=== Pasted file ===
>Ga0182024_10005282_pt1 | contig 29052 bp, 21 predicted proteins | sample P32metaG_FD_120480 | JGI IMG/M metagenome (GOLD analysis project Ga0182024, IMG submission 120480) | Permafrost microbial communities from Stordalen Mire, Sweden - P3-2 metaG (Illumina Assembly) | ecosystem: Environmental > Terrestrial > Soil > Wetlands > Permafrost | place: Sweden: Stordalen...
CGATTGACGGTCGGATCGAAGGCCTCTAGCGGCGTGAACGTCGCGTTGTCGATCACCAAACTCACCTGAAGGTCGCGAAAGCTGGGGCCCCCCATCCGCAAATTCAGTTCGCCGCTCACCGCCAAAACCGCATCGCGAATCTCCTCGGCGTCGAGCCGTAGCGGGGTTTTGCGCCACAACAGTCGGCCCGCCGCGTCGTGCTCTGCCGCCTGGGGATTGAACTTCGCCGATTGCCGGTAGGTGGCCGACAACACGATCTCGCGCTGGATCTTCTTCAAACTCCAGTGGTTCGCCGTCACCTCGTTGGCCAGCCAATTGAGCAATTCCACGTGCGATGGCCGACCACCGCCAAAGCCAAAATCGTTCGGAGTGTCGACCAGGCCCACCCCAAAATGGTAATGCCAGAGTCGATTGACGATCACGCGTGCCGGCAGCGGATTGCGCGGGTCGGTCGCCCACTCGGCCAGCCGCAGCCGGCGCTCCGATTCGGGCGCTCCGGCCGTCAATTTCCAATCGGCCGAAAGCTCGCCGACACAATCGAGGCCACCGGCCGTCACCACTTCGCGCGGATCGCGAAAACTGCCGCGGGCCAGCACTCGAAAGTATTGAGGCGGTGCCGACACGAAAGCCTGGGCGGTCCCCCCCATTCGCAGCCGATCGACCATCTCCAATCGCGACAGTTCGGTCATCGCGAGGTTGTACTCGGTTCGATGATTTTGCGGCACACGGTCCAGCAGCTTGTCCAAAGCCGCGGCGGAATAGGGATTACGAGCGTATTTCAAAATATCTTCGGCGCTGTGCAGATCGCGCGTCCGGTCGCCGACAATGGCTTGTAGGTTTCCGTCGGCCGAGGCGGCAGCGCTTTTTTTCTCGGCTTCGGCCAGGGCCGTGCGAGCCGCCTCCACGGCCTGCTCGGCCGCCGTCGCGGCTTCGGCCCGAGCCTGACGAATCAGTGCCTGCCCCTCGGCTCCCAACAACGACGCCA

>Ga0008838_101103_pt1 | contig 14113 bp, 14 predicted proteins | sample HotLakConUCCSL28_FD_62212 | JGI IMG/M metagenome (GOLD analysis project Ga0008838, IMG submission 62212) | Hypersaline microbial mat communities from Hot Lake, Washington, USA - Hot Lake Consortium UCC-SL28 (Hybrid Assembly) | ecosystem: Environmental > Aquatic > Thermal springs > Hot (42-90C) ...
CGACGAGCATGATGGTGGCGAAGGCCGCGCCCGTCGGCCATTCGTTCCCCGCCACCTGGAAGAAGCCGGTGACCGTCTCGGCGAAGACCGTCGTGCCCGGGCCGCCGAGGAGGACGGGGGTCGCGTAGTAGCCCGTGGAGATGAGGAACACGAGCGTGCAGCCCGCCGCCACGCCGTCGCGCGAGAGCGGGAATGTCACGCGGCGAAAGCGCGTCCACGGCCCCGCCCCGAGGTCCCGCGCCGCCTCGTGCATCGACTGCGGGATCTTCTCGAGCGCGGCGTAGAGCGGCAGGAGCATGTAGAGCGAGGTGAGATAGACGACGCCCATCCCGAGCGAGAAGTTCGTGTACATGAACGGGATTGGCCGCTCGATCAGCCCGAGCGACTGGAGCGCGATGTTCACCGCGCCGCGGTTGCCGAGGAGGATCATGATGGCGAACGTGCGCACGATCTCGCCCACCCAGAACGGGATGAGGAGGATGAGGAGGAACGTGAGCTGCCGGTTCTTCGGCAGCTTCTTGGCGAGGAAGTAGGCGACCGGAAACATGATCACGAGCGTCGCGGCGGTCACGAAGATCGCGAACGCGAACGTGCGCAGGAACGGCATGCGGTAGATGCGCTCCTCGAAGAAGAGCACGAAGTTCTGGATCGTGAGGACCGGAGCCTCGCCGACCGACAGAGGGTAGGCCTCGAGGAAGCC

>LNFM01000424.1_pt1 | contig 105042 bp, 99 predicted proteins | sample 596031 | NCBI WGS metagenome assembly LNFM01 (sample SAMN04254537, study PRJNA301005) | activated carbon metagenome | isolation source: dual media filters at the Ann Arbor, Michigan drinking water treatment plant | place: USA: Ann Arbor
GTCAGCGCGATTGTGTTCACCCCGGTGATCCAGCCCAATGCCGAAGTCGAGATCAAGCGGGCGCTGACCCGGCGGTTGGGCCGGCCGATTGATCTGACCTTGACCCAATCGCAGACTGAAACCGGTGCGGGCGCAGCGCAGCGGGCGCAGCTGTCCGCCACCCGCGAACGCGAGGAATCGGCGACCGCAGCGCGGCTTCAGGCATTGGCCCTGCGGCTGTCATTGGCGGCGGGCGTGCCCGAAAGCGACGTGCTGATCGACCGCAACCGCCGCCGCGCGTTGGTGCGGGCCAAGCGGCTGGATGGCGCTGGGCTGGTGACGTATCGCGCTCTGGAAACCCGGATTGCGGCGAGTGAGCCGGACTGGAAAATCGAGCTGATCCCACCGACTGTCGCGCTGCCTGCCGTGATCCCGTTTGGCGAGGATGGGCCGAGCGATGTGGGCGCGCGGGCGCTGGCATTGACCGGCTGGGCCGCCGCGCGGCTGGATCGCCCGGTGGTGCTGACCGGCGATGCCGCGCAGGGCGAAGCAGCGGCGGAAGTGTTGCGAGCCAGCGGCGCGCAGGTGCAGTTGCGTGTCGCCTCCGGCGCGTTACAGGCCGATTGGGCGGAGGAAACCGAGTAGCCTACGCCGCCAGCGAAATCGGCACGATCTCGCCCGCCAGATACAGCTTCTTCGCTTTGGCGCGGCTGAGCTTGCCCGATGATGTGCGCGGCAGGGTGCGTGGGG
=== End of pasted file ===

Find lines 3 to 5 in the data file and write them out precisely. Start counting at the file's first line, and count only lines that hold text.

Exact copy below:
>Ga0008838_101103_pt1 | contig 14113 bp, 14 predicted proteins | sample HotLakConUCCSL28_FD_62212 | JGI IMG/M metagenome (GOLD analysis project Ga0008838, IMG submission 62212) | Hypersaline microbial mat communities from Hot Lake, Washington, USA - Hot Lake Consortium UCC-SL28 (Hybrid Assembly) | ecosystem: Environmental > Aquatic > Thermal springs > Hot (42-90C) ...
CGACGAGCATGATGGTGGCGAAGGCCGCGCCCGTCGGCCATTCGTTCCCCGCCACCTGGAAGAAGCCGGTGACCGTCTCGGCGAAGACCGTCGTGCCCGGGCCGCCGAGGAGGACGGGGGTCGCGTAGTAGCCCGTGGAGATGAGGAACACGAGCGTGCAGCCCGCCGCCACGCCGTCGCGCGAGAGCGGGAATGTCACGCGGCGAAAGCGCGTCCACGGCCCCGCCCCGAGGTCCCGCGCCGCCTCGTGCATCGACTGCGGGATCTTCTCGAGCGCGGCGTAGAGCGGCAGGAGCATGTAGAGCGAGGTGAGATAGACGACGCCCATCCCGAGCGAGAAGTTCGTGTACATGAACGGGATTGGCCGCTCGATCAGCCCGAGCGACTGGAGCGCGATGTTCACCGCGCCGCGGTTGCCGAGGAGGATCATGATGGCGAACGTGCGCACGATCTCGCCCACCCAGAACGGGATGAGGAGGATGAGGAGGAACGTGAGCTGCCGGTTCTTCGGCAGCTTCTTGGCGAGGAAGTAGGCGACCGGAAACATGATCACGAGCGTCGCGGCGGTCACGAAGATCGCGAACGCGAACGTGCGCAGGAACGGCATGCGGTAGATGCGCTCCTCGAAGAAGAGCACGAAGTTCTGGATCGTGAGGACCGGAGCCTCGCCGACCGACAGAGGGTAGGCCTCGAGGAAGCC

>LNFM01000424.1_pt1 | contig 105042 bp, 99 predicted proteins | sample 596031 | NCBI WGS metagenome assembly LNFM01 (sample SAMN04254537, study PRJNA301005) | activated carbon metagenome | isolation source: dual media filters at the Ann Arbor, Michigan drinking water treatment plant | place: USA: Ann Arbor